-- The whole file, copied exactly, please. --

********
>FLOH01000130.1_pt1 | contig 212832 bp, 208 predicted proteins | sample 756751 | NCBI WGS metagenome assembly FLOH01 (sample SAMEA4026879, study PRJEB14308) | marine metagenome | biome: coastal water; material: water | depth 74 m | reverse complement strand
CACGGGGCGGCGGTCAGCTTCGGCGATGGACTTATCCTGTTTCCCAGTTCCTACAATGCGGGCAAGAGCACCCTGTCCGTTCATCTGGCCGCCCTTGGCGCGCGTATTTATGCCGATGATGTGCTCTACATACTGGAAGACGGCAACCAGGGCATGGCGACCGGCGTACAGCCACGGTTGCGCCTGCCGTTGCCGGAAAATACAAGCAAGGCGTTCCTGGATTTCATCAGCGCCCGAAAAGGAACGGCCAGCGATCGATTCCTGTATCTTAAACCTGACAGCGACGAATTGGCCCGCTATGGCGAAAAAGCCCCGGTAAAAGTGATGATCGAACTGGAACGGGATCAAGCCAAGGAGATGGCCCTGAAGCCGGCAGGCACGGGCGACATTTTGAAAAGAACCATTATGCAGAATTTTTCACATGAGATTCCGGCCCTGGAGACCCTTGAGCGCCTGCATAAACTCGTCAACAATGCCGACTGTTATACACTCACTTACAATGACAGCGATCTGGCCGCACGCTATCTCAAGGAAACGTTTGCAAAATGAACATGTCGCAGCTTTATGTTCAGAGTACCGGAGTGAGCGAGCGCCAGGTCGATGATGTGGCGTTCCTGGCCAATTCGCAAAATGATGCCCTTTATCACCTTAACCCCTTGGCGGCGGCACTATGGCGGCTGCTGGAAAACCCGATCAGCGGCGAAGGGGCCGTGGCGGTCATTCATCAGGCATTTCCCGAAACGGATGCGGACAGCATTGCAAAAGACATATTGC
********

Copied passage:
>FLOH01000130.1_pt1 | contig 212832 bp, 208 predicted proteins | sample 756751 | NCBI WGS metagenome assembly FLOH01 (sample SAMEA4026879, study PRJEB14308) | marine metagenome | biome: coastal water; material: water | depth 74 m | reverse complement strand
CACGGGGCGGCGGTCAGCTTCGGCGATGGACTTATCCTGTTTCCCAGTTCCTACAATGCGGGCAAGAGCACCCTGTCCGTTCATCTGGCCGCCCTTGGCGCGCGTATTTATGCCGATGATGTGCTCTACATACTGGAAGACGGCAACCAGGGCATGGCGACCGGCGTACAGCCACGGTTGCGCCTGCCGTTGCCGGAAAATACAAGCAAGGCGTTCCTGGATTTCATCAGCGCCCGAAAAGGAACGGCCAGCGATCGATTCCTGTATCTTAAACCTGACAGCGACGAATTGGCCCGCTATGGCGAAAAAGCCCCGGTAAAAGTGATGATCGAACTGGAACGGGATCAAGCCAAGGAGATGGCCCTGAAGCCGGCAGGCACGGGCGACATTTTGAAAAGAACCATTATGCAGAATTTTTCACATGAGATTCCGGCCCTGGAGACCCTTGAGCGCCTGCATAAACTCGTCAACAATGCCGACTGTTATACACTCACTTACAATGACAGCGATCTGGCCGCACGCTATCTCAAGGAAACGTTTGCAAAATGAACATGTCGCAGCTTTATGTTCAGAGTACCGGAGTGAGCGAGCGCCAGGTCGATGATGTGGCGTTCCTGGCCAATTCGCAAAATGATGCCCTTTATCACCTTAACCCCTTGGCGGCGGCACTATGGCGGCTGCTGGAAAACCCGATCAGCGGCGAAGGGGCCGTGGCGGTCATTCATCAGGCATTTCCCGAAACGGATGCGGACAGCATTGCAAAAGACATATTGC